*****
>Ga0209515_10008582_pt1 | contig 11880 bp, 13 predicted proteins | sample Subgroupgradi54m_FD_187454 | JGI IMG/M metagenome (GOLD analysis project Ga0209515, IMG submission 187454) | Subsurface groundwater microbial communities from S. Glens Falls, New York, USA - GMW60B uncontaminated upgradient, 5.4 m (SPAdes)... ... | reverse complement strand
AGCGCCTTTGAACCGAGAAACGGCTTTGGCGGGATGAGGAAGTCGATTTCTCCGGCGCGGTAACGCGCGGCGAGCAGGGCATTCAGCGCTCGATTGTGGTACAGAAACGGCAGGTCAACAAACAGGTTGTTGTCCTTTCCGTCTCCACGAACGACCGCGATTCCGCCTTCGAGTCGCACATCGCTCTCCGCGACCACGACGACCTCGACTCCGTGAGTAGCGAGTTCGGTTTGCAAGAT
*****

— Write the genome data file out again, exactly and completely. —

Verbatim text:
>Ga0209515_10008582_pt1 | contig 11880 bp, 13 predicted proteins | sample Subgroupgradi54m_FD_187454 | JGI IMG/M metagenome (GOLD analysis project Ga0209515, IMG submission 187454) | Subsurface groundwater microbial communities from S. Glens Falls, New York, USA - GMW60B uncontaminated upgradient, 5.4 m (SPAdes)... ... | reverse complement strand
AGCGCCTTTGAACCGAGAAACGGCTTTGGCGGGATGAGGAAGTCGATTTCTCCGGCGCGGTAACGCGCGGCGAGCAGGGCATTCAGCGCTCGATTGTGGTACAGAAACGGCAGGTCAACAAACAGGTTGTTGTCCTTTCCGTCTCCACGAACGACCGCGATTCCGCCTTCGAGTCGCACATCGCTCTCCGCGACCACGACGACCTCGACTCCGTGAGTAGCGAGTTCGGTTTGCAAGAT